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The best Brazilian ads

January 4, 2010

Brazilian ads are well-known for their quality and creativity. Last year, for instance, DM9DDB won the Cannes Agency of the Year award and nine Lions (two gold, four silver and three bronze). In fact, the country is one of the big champions of the Cannes Festival – the main advertising awards -, behind the US and Great Britain.

Check this choice of Brazilian TV ads. I included one of the best releases of last year, plus some all-time favorites and also a very controversial ad.

Santoro’s limitsRodrigo Santoro, the Brazilian actor that is growing in Hollywood (Lost, Che, 300, Charlie’s Angels), acts in a recent Oi phone company’s publicity. He is depicted as this huge international idol that cannot manage to have his needs attended to by his phone services provider. So, he has to switch to Oi.

Parmalat’s Mammals – In 1995, this huge success skyrocketed the Italian company’s brand in Brazil.

Gerson’s Law – This ad produced in 1976 displays Gerson, a former superstar footballer, praising Vila Rica cigarettes. He concludes with an infamous phrase that is considered the axiom of unethical opportunism: “Eu gosto de levar vantagem em tudo, certo!” (I always like to take advantage, right!). The so-called “Gerson’s law”  is frequently quoted to illustrate a certain national tendency to  be machiavellic, believing that the end justifies the means.

Classics – A series of seventies’ hits.

Bombril guy – Poster boy of amazing longevity, Carlos Moreno acts in Bombril (stainless-steel sponge) ads since 1978. Here, some great moments of his career. Check the great gallery of characters, including former American president Bill Clinton and Monica Lewinsky.

If anyone out there has cool links of Brazilian TV ads, please, do share.

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17 comments

  1. The Oi commercial would be good if their service wasn’t so deplorable. :)

    In recent memory, I enjoyed the VW German commercials. I talked about them here: http://zerotres.wordpress.com/2009/03/09/the-germans-in-volkswagen-commercials/


    • Cool post – there are several memorable ads with foreigners in Brazil. Remember Semp Toshiba’s ads that claim that “our Japanese are more creative than theirs” (meaning, Japan’s Japanese)?
      But I was surprised when you said you rarely like Brazilian ads. Those featured nationally tend to be quite spectacular, in my opinion. But it is true that those featured locally or regionally can be very weak, indeed.


  2. Oi Regina,
    The 80s shirt commercial is cute! “Bonita camisa, Fernandinho.” Even today you can hear this catchphrase. http://www.youtube.com/watch?v=rKYjC621jhw
    bjo elo


    • I know! And the guy who played Fernandinho was also in a very famous band of the 80’s, Metro. They got a hit that was a translation of a song of Vanessa Paradis – Vou de táxi (by the way, they were all French). Remember their new wave look? It is crazy how pop culture influences our life and remains in our brain.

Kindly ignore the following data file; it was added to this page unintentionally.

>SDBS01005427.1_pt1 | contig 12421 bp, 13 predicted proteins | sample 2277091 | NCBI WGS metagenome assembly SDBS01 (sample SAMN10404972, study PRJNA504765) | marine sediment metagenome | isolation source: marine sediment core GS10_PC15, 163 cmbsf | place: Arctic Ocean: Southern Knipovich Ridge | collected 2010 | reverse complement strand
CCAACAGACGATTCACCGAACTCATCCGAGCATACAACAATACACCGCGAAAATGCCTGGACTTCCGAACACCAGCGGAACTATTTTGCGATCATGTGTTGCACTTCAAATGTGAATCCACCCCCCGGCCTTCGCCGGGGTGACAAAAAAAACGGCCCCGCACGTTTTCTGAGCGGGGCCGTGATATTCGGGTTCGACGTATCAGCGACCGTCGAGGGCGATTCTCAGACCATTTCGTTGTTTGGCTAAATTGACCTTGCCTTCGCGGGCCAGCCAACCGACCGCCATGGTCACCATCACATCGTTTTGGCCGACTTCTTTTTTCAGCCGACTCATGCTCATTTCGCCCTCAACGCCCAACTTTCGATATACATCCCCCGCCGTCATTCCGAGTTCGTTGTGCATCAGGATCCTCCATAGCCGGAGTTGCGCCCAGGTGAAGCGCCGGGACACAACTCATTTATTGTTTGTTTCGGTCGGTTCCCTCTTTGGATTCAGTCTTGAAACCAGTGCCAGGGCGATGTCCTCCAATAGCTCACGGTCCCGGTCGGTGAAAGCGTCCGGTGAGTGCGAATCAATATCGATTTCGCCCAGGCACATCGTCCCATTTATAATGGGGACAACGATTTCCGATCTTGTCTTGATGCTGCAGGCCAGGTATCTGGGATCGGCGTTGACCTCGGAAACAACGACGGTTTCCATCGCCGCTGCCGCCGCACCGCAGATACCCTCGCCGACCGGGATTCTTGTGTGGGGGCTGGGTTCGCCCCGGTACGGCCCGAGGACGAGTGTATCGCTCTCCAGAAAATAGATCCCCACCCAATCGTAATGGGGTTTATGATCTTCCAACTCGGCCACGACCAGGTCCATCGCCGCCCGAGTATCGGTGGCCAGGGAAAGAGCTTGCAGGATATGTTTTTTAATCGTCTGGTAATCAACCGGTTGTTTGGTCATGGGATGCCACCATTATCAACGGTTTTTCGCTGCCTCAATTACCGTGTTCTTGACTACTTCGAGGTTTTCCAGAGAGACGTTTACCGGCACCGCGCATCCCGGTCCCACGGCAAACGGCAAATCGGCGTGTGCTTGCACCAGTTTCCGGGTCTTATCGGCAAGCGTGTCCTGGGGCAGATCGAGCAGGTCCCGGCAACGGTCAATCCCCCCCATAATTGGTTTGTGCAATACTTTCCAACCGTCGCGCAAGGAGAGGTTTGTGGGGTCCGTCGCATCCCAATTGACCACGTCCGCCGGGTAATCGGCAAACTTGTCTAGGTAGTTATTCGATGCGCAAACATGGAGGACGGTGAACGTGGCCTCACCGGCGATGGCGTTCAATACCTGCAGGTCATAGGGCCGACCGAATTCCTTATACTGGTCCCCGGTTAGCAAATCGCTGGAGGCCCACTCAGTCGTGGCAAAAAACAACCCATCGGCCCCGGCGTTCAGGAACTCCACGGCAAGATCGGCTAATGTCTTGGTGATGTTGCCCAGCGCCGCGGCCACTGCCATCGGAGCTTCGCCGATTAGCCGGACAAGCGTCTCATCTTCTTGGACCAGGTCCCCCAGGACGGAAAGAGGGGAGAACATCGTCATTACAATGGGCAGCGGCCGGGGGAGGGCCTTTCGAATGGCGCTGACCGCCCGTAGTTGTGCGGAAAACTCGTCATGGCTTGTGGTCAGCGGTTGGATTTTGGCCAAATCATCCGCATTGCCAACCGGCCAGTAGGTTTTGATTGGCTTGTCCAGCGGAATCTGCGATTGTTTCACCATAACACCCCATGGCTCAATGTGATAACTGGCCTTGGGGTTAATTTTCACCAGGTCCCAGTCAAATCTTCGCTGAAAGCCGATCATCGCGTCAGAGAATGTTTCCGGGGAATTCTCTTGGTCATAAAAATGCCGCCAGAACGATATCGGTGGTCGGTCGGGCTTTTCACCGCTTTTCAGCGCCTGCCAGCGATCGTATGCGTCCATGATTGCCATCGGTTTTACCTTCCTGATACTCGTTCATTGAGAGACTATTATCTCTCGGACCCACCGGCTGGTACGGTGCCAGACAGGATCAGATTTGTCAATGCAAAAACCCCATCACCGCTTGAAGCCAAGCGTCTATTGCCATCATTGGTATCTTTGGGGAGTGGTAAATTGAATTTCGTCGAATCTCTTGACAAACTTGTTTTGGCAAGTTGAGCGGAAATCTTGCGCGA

• oh yeah, I totally forgot about Metro, wow. a quit trip to the downloading tubes for me, aahhhh. my poor brain.


  3. Oh yeah, the Brahmeiro/brasileiro ad is incredibily well done, me thinks, a great piece of propaganda, a beautiful treaty on the ideology of Brazilianness. But then again, I love Zeca Pagodinho and I know plenty of people who can’t stand the man… http://www.youtube.com/watch?v=-4ofFW__1i4

    And no, that’s not my ideal of being Brazilian. Mine would be blacker, gayer, less Christian, less festive, more ironic, less Cariocacentric :) The beer part is just fine.

    For another piece of national identity mixed with beer, the famous (here in Canada) Joe http://deepbrazil.com/2010/01/04/the-best-brazilian-ads/#comment-69


    • I wonder if I know any Brazilian the way you describe. Joãozinho 30 fails on the less festive and less cariocacentric items. Matheus Nachtergale and Wagner Moura are not black. Lázaro Ramos is not gay. Tough one. Can I pick a woman?


      • I have to introduce you to my friends! Then you’ll know plenty just like that. Basically the majority of Brazilians are some of those things (I wasn’t talking about a person, but an ideal of Brazilianness, brasilidade, a set of symbols defining Brazil and its people. So I said “more like that,” and the inclusion of gay, black, afro-Brazilian religions, atheists, non-samba music etc *does not preclude the exclusion* of the above). Some HUGE groups are underrepresented in the media. That doesn’t give me insomnia, but it’s sorta sad.

        It’s true my friends are not famous. And the fact that people like that are don’t become famous has nothing to do with racism, homophobia, or sexism. Wait…

        Now to what really matters – Wagner Moura is gay???


      • I couldn’t agree with you more. In fact I was just being silly. And yes, please, do introduce me to your crowd. They seem to be my type of people.
        Now, about Wagner Moura I have no clue. Never heard of an affair with any of the many genders around. But I am sure he is no saint.


  4. this is the righ link http://www.youtube.com/watch?v=BRI-A3vakVg